We each had pieces in the kiln, some of them were glazed, some pieces were raw unglazed clay. Pots were on shelves or tumbled-stacked beneath the stoke holes. There was a good mix of sizes and shapes, The work was all placed on wads composed of a mix of fireclay and alumina. Three cone sets were placed, one each side and visible from the two upper stoke holes at the back, and one set was placed on a shelf at the front, visible from the front stoking port. The cones I use are always the same: 06 for the start of reduction, cone 2 for another burst of reduction, and cones 8, 9, 10 and 11, to monitor temperature rise. It was just getting dark as we bricked up the entrance of the kiln, leaving a gap of nine bricks for the firebox stoke hole and a slightly smaller gap below on the floor for the warming fire.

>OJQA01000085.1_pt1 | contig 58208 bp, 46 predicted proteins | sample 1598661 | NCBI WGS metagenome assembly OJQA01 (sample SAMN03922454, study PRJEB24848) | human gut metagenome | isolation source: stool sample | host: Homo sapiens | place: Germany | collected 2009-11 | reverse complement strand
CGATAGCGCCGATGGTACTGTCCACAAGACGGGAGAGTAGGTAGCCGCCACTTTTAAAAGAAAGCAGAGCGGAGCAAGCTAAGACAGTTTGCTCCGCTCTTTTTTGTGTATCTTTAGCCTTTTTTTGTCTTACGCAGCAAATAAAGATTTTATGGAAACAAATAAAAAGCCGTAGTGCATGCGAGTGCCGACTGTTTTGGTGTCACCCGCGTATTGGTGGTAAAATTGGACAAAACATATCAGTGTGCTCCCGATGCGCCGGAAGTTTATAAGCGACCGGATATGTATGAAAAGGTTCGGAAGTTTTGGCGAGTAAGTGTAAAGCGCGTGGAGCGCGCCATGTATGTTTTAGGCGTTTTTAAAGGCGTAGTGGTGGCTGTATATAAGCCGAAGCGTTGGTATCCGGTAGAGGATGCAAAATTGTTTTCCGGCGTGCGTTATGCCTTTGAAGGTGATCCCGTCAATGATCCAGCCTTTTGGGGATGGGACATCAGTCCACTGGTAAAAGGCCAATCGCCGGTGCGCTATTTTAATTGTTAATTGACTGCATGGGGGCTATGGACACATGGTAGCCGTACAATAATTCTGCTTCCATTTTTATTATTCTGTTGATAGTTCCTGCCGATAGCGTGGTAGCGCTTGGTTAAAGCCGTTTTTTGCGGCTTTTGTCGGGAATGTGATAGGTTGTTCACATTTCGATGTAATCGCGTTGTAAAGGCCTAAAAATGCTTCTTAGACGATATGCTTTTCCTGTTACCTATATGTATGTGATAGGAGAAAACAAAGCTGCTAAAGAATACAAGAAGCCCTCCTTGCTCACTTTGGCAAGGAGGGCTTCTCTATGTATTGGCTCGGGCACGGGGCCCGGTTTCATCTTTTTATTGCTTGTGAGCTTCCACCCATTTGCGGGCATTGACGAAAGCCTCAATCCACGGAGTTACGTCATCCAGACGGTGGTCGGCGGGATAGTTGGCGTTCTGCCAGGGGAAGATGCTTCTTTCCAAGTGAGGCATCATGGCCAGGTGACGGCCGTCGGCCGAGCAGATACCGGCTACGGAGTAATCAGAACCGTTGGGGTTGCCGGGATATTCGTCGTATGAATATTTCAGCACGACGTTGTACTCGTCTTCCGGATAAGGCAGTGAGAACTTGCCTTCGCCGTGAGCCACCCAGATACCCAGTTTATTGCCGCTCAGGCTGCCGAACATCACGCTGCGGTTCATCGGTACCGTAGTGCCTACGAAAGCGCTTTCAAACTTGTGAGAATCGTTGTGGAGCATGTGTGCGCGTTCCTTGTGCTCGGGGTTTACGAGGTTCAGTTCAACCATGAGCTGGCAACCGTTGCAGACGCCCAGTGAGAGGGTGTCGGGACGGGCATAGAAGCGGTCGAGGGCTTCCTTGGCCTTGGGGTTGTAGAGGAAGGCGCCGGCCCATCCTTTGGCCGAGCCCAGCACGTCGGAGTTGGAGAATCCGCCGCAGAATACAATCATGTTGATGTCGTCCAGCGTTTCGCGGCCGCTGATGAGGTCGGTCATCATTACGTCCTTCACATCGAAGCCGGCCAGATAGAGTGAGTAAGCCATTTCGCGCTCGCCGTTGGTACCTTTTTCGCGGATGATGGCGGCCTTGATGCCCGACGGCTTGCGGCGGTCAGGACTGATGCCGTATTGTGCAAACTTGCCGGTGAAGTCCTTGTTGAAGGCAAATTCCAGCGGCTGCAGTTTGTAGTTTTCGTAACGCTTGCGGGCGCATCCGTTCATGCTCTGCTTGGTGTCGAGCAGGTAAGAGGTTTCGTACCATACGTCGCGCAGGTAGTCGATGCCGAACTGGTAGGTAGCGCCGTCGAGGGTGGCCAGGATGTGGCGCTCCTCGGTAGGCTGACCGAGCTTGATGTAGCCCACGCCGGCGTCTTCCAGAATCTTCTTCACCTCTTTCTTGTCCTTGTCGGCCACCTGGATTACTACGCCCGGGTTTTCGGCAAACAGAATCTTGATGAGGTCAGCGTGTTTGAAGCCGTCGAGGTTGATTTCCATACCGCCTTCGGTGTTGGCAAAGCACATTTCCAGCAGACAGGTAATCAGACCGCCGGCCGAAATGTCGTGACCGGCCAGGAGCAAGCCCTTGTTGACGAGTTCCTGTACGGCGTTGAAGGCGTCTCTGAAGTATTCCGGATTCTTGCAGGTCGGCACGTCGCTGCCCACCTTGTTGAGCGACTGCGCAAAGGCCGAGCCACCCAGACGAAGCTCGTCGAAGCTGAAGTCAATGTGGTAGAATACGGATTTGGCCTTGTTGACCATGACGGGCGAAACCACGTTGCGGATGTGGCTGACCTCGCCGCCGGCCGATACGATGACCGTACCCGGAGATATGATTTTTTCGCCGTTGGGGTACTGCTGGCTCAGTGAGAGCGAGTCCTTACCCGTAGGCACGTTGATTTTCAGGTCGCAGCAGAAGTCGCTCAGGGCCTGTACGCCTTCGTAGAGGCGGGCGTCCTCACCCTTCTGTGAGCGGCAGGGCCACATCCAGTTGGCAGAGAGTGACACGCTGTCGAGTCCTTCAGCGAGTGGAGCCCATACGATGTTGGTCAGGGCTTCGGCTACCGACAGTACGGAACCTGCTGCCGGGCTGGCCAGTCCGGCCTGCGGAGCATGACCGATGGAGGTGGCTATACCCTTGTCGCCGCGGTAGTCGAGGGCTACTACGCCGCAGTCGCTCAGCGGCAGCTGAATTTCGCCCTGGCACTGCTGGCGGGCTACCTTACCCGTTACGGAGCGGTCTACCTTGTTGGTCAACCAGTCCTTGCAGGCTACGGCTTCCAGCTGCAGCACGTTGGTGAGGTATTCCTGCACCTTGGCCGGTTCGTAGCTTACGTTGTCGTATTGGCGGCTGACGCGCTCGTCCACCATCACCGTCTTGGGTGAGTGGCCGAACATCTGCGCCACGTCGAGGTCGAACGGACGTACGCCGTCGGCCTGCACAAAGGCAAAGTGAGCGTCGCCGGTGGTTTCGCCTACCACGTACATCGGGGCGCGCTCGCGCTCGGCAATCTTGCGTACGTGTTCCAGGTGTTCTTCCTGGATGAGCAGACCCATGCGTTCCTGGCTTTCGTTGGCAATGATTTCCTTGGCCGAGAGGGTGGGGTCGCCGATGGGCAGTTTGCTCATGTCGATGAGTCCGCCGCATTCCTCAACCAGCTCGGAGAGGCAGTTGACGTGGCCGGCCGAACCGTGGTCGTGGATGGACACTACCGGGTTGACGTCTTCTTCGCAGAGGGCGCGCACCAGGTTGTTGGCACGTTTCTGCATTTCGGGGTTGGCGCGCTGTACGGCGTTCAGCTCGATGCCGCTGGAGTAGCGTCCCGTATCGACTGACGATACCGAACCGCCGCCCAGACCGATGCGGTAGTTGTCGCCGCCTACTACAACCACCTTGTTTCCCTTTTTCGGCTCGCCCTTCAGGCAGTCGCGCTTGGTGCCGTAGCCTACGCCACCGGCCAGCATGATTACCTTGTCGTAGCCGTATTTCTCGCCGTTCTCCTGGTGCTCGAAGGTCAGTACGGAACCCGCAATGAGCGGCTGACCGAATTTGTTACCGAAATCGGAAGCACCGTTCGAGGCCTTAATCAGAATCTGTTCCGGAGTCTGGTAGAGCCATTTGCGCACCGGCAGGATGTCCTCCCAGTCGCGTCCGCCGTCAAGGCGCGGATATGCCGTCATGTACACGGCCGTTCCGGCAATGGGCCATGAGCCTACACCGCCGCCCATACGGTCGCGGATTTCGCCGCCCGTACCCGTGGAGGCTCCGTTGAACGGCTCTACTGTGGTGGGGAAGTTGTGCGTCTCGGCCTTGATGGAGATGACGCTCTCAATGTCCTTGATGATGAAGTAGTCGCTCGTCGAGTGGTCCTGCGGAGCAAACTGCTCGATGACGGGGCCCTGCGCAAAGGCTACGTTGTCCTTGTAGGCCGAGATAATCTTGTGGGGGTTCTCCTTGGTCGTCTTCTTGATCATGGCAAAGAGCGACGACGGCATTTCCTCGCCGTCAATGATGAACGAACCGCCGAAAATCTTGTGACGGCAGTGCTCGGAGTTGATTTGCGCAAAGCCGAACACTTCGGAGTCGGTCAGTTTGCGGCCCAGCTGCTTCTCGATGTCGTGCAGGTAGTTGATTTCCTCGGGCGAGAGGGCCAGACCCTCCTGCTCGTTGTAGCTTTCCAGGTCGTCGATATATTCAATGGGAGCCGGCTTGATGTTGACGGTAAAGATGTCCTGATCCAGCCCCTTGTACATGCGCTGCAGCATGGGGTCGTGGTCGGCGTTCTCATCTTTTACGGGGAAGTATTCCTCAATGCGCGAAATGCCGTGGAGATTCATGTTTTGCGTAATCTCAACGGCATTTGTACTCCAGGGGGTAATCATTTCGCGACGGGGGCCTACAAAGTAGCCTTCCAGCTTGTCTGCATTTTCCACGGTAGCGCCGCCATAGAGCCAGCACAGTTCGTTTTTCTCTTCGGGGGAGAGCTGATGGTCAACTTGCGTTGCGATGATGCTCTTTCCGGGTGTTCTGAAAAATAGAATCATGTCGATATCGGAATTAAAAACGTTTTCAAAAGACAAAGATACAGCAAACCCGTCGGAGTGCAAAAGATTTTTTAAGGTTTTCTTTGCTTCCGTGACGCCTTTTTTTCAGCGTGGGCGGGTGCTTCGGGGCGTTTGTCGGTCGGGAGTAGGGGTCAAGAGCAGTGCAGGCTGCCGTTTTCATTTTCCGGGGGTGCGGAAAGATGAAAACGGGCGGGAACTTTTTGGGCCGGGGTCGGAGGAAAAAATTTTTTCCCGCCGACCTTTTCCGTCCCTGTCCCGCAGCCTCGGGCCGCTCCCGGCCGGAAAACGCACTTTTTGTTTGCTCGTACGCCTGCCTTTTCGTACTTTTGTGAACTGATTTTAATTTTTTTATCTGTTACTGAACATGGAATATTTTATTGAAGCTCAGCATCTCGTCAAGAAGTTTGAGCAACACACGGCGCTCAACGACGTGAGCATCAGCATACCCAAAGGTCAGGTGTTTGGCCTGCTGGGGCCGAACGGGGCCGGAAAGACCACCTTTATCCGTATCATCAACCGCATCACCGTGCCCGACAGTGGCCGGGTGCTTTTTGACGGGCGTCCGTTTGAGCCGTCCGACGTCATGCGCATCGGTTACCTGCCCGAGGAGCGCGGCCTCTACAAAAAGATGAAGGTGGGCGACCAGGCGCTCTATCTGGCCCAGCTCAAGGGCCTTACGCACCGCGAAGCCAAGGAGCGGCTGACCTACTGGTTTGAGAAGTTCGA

I have been known to be a little too impatient to take responsibility for the first shift. Just cleaning up old wood and lumber, gradually clearing the area, raking the ground around as I go, and suddenly the kiln is at red heat or more. However, on this occasion the first shift was mine. It is a quiet time, a small fire at the front of the kiln is a gentle warming operation. The radio is set to classic FM, there are books to look at and tasty snacks to share with the dog. At 2 am I go to find Ken. “Wake up, your shift” I say. “Thank you” he says and I wonder if he means it.